Early life sensory ability—ventilatory responses of thornback ray embryos (Raja clavata) to predator-type electric fields

    loading  Checking for direct PDF access through Ovid


Predator avoidance is fundamental for survival and it can be particularly challenging for prey animals if physical movement away from a predatory threat is restricted. Many sharks and rays begin life within an egg capsule that is attached to the sea bed. The vulnerability of this sedentary life stage is exacerbated in skates (Rajidae) as the compulsory ventilatory activity of embryos makes them conspicuous to potential predators. Embryos can reduce this risk by mediating ventilatory activity if they detect the presence of a predator using an acute electrosense. To determine how early in embryonic life predator elicited behavioral responses can occur, the reactions of three different age groups (1/3 developed, 2/3 developed, and near hatching) of embryonic thornback raysRaja clavatawere tested using predator-type electric field stimuli. Egg capsules were exposed to continuous or intermittent stimuli in order to assess varying predator-type encounter scenarios on the ventilatory behavior of different developmental stages. All embryos reacted with a “freeze response” following initial electric field (E-field) exposure, ceasing ventilatory behavior in response to predator presence, demonstrating electroreceptive functionality for the first time at the earliest possible stage in ontogeny. This ability coincided with the onset of egg ventilatory behavior and may represent an effective means to enhance survival. A continuous application of stimuli over time revealed that embryos can adapt their behavior and resume normal activity, whereas when presented intermittently, the E-field resulted in a significant reduction in overall ventilatory activity across all ages. Recovery from stimuli was significantly quicker in older embryos, potentially indicative of the trade-off between avoiding predation and adequate respiration. © 2015 Wiley Periodicals, Inc. Develop Neurobiol 76: 721–729, 2016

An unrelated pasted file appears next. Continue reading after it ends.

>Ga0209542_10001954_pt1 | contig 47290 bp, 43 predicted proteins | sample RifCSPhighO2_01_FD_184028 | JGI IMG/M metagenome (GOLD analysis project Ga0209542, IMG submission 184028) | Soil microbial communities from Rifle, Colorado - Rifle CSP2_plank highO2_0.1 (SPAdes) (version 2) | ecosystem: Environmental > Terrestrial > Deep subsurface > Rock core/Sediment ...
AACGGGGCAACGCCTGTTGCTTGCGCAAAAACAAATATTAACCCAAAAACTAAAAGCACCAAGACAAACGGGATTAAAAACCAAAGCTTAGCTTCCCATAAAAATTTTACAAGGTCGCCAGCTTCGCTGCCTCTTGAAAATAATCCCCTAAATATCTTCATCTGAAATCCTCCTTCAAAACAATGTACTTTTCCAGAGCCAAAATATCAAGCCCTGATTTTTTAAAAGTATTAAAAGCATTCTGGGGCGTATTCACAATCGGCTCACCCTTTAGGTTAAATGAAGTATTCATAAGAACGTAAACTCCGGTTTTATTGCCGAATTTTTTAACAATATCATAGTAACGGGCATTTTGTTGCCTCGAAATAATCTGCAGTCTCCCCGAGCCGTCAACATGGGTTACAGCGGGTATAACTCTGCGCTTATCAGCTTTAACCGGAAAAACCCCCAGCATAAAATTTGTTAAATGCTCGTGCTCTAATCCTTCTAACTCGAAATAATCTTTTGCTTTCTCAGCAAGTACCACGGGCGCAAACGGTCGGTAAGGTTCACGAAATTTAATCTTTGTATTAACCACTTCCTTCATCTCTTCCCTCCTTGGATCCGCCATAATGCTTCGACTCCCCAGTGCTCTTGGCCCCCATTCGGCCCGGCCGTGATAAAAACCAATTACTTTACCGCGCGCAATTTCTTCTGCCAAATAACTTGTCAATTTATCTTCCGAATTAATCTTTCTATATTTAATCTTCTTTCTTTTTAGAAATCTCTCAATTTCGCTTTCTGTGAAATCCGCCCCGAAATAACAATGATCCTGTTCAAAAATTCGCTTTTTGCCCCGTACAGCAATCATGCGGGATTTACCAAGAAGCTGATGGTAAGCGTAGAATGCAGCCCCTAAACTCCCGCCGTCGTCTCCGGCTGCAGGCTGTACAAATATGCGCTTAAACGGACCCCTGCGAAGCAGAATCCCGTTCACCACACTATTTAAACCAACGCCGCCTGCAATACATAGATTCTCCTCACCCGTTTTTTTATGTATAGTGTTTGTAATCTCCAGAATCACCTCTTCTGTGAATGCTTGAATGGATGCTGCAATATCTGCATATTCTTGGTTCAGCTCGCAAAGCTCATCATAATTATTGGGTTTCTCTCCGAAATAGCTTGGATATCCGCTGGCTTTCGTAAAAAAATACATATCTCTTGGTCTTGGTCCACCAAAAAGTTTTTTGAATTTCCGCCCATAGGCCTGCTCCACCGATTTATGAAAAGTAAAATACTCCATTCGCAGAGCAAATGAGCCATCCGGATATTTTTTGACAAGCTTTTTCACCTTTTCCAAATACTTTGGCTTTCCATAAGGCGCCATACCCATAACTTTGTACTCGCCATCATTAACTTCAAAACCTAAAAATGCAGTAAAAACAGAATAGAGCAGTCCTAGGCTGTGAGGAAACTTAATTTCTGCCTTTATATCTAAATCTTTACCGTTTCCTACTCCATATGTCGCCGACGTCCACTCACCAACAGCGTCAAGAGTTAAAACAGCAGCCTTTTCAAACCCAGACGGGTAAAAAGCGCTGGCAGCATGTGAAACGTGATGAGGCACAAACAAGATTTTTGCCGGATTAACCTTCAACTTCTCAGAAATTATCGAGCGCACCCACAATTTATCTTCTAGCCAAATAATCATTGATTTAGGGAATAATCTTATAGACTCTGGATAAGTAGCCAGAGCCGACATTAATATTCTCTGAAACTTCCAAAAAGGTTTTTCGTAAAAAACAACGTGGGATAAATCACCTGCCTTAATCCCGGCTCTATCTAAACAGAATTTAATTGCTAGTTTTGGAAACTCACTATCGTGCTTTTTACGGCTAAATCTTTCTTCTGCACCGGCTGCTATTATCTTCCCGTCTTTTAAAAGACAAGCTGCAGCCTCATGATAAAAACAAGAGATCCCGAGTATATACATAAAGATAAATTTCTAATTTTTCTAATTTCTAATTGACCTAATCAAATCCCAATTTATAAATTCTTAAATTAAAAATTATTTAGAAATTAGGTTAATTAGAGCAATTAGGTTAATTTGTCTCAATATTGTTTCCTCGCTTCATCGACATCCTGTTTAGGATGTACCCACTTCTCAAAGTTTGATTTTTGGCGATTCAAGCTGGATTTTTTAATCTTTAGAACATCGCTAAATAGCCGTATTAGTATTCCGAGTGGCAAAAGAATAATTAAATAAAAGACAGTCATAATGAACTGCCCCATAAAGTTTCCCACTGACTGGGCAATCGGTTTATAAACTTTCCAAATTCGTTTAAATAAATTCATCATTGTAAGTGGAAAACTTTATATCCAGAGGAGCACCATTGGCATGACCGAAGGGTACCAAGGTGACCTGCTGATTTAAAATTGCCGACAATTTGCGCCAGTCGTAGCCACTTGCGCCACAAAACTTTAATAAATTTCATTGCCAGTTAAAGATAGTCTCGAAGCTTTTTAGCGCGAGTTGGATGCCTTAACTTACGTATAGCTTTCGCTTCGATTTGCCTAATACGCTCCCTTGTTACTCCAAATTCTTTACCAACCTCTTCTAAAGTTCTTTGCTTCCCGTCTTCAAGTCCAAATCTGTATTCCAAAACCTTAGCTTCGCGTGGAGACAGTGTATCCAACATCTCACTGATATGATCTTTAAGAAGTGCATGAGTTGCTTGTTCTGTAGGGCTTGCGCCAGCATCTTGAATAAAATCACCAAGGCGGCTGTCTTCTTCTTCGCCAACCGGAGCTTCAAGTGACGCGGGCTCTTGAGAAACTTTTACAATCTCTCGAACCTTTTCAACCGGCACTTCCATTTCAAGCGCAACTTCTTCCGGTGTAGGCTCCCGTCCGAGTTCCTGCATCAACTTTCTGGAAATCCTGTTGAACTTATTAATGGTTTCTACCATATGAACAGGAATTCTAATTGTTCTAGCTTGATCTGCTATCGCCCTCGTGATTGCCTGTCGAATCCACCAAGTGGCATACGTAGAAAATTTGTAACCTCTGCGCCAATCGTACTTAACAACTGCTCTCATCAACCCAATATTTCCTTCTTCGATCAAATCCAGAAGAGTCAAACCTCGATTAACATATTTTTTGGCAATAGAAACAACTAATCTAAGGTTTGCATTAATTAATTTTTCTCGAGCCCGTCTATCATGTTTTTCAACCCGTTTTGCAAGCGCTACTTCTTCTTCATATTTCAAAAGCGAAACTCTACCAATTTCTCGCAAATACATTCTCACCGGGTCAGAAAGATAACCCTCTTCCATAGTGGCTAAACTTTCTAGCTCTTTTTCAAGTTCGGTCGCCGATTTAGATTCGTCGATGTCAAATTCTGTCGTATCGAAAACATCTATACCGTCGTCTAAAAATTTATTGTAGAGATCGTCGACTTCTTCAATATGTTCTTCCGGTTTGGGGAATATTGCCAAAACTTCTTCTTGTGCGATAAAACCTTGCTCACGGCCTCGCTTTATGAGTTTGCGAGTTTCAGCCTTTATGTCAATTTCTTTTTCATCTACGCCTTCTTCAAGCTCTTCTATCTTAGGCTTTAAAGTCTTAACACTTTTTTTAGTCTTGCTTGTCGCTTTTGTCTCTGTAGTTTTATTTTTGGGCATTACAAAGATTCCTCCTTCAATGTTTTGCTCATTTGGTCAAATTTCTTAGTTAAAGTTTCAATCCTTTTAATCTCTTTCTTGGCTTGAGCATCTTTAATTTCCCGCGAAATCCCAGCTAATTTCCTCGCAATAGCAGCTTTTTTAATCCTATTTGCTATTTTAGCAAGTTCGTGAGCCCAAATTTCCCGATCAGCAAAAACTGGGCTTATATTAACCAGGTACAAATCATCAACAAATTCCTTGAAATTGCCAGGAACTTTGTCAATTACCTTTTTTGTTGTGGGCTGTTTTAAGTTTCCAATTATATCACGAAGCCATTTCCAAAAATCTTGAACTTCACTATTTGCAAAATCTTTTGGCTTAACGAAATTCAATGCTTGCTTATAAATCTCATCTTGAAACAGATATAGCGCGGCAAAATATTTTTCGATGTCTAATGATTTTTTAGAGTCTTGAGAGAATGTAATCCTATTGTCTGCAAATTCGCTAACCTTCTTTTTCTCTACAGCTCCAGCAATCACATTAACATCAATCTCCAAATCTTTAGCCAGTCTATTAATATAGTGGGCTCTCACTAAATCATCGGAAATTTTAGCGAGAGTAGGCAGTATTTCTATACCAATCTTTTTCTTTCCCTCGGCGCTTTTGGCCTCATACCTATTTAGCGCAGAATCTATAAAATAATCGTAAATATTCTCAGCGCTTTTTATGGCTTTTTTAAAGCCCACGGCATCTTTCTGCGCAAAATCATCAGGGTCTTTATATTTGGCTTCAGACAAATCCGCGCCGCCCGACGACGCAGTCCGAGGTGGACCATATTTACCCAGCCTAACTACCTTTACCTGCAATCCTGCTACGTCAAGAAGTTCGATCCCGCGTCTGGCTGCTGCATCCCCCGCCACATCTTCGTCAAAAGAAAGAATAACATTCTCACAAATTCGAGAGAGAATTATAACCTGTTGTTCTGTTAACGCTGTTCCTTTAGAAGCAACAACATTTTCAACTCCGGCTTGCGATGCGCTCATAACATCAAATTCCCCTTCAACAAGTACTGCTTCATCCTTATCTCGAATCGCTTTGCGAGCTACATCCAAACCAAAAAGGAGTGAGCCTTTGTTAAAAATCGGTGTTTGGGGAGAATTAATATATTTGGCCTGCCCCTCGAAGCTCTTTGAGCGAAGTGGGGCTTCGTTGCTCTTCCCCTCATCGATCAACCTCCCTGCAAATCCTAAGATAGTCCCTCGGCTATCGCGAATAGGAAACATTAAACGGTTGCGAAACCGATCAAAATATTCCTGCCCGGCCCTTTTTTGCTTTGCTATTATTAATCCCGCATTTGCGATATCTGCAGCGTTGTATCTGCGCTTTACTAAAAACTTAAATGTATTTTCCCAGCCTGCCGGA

Related Topics

    loading  Loading Related Articles